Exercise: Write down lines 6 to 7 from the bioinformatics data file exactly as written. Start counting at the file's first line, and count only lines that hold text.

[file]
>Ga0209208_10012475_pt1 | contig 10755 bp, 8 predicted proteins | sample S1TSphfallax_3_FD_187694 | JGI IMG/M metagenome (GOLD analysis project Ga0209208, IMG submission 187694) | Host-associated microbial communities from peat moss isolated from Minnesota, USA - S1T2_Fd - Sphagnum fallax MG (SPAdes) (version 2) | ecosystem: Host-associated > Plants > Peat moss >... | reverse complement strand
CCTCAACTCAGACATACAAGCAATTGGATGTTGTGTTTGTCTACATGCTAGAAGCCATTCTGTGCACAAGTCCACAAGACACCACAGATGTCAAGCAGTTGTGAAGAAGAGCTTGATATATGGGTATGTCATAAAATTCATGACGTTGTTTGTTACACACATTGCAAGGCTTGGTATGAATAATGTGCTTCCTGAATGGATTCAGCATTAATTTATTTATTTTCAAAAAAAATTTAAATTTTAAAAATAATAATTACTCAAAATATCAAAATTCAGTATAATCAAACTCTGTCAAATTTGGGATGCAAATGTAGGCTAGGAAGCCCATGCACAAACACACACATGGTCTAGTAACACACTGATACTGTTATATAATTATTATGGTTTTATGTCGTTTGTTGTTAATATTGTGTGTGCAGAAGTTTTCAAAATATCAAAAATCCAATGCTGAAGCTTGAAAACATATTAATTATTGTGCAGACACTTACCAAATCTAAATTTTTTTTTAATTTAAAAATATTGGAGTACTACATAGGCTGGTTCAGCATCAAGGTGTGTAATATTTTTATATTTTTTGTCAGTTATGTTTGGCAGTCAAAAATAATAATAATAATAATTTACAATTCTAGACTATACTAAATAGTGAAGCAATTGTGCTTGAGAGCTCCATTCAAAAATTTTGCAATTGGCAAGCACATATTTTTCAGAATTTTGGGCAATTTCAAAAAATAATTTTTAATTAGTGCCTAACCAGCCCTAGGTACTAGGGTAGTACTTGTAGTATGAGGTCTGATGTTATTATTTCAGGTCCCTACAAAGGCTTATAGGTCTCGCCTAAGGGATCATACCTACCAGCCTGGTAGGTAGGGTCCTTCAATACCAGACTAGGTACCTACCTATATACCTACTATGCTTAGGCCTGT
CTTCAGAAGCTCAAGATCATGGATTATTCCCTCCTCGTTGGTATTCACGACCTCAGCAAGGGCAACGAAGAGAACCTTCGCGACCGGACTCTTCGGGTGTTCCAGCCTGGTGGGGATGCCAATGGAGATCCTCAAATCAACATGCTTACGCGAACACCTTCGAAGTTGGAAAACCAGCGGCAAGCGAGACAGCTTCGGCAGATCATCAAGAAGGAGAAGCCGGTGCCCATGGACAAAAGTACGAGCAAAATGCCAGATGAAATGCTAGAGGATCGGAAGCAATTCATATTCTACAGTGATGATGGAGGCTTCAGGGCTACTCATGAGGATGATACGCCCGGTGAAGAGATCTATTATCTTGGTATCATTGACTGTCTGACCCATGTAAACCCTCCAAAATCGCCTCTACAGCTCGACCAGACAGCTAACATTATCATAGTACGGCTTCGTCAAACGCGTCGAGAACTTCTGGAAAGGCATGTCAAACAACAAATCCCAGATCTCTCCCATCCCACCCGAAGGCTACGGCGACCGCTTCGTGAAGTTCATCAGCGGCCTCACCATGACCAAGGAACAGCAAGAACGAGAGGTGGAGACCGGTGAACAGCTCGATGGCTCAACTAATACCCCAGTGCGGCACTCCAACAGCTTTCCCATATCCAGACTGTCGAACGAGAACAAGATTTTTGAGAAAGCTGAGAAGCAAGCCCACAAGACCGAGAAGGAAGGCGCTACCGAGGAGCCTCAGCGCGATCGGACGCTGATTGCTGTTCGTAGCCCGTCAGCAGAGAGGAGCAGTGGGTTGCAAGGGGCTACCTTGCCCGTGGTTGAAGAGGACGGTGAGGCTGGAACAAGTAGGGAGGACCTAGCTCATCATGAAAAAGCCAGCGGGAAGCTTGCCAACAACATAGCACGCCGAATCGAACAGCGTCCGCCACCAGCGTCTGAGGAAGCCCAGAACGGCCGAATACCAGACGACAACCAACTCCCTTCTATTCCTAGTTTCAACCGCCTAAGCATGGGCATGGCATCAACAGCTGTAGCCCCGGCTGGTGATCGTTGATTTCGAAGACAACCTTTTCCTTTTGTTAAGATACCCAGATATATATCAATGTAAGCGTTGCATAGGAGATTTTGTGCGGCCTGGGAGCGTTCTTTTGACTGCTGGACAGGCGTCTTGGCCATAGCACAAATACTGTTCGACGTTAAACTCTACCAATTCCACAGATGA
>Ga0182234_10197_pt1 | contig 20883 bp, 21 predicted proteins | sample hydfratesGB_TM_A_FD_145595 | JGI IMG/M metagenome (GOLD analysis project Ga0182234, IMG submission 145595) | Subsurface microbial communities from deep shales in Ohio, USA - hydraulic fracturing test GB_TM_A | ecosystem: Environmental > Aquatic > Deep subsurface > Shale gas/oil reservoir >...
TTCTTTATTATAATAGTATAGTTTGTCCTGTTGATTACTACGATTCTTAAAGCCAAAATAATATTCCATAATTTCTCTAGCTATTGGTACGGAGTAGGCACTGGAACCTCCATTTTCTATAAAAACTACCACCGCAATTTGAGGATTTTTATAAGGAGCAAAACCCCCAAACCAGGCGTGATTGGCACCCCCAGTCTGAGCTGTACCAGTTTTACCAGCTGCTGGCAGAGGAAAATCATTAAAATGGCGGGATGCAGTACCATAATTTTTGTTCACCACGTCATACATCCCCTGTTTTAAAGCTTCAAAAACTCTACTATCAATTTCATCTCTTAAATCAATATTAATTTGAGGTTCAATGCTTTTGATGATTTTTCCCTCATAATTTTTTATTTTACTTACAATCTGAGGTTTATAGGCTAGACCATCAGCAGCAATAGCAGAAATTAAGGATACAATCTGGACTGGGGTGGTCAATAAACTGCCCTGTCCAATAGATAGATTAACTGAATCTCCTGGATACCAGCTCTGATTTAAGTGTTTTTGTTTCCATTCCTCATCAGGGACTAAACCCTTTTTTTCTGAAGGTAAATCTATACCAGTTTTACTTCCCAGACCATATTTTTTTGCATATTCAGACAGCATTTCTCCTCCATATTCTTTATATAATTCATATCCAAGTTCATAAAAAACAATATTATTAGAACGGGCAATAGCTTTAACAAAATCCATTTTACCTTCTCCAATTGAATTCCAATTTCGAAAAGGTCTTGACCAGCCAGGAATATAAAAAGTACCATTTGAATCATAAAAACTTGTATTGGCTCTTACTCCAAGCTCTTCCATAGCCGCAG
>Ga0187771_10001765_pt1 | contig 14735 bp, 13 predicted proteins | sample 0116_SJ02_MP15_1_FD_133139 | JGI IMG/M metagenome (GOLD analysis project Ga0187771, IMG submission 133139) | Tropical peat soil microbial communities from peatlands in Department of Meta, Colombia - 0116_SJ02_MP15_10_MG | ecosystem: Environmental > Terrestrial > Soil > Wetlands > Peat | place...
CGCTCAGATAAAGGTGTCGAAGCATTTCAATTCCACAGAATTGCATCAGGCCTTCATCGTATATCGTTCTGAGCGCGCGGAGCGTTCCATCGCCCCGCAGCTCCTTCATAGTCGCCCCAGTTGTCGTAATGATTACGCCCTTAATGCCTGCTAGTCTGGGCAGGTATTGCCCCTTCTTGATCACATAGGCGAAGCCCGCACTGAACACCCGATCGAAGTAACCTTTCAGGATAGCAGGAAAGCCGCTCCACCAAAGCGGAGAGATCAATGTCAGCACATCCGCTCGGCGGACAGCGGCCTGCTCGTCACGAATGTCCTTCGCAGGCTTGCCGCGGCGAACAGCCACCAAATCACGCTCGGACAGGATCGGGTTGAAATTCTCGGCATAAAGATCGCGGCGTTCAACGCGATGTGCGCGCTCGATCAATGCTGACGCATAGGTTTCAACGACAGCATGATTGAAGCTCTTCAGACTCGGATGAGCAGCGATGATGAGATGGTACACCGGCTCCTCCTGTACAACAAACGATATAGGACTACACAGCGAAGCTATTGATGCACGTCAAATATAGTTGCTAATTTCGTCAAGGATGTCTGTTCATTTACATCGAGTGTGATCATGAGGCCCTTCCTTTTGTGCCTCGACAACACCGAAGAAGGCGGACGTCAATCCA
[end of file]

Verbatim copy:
>Ga0187771_10001765_pt1 | contig 14735 bp, 13 predicted proteins | sample 0116_SJ02_MP15_1_FD_133139 | JGI IMG/M metagenome (GOLD analysis project Ga0187771, IMG submission 133139) | Tropical peat soil microbial communities from peatlands in Department of Meta, Colombia - 0116_SJ02_MP15_10_MG | ecosystem: Environmental > Terrestrial > Soil > Wetlands > Peat | place...
CGCTCAGATAAAGGTGTCGAAGCATTTCAATTCCACAGAATTGCATCAGGCCTTCATCGTATATCGTTCTGAGCGCGCGGAGCGTTCCATCGCCCCGCAGCTCCTTCATAGTCGCCCCAGTTGTCGTAATGATTACGCCCTTAATGCCTGCTAGTCTGGGCAGGTATTGCCCCTTCTTGATCACATAGGCGAAGCCCGCACTGAACACCCGATCGAAGTAACCTTTCAGGATAGCAGGAAAGCCGCTCCACCAAAGCGGAGAGATCAATGTCAGCACATCCGCTCGGCGGACAGCGGCCTGCTCGTCACGAATGTCCTTCGCAGGCTTGCCGCGGCGAACAGCCACCAAATCACGCTCGGACAGGATCGGGTTGAAATTCTCGGCATAAAGATCGCGGCGTTCAACGCGATGTGCGCGCTCGATCAATGCTGACGCATAGGTTTCAACGACAGCATGATTGAAGCTCTTCAGACTCGGATGAGCAGCGATGATGAGATGGTACACCGGCTCCTCCTGTACAACAAACGATATAGGACTACACAGCGAAGCTATTGATGCACGTCAAATATAGTTGCTAATTTCGTCAAGGATGTCTGTTCATTTACATCGAGTGTGATCATGAGGCCCTTCCTTTTGTGCCTCGACAACACCGAAGAAGGCGGACGTCAATCCA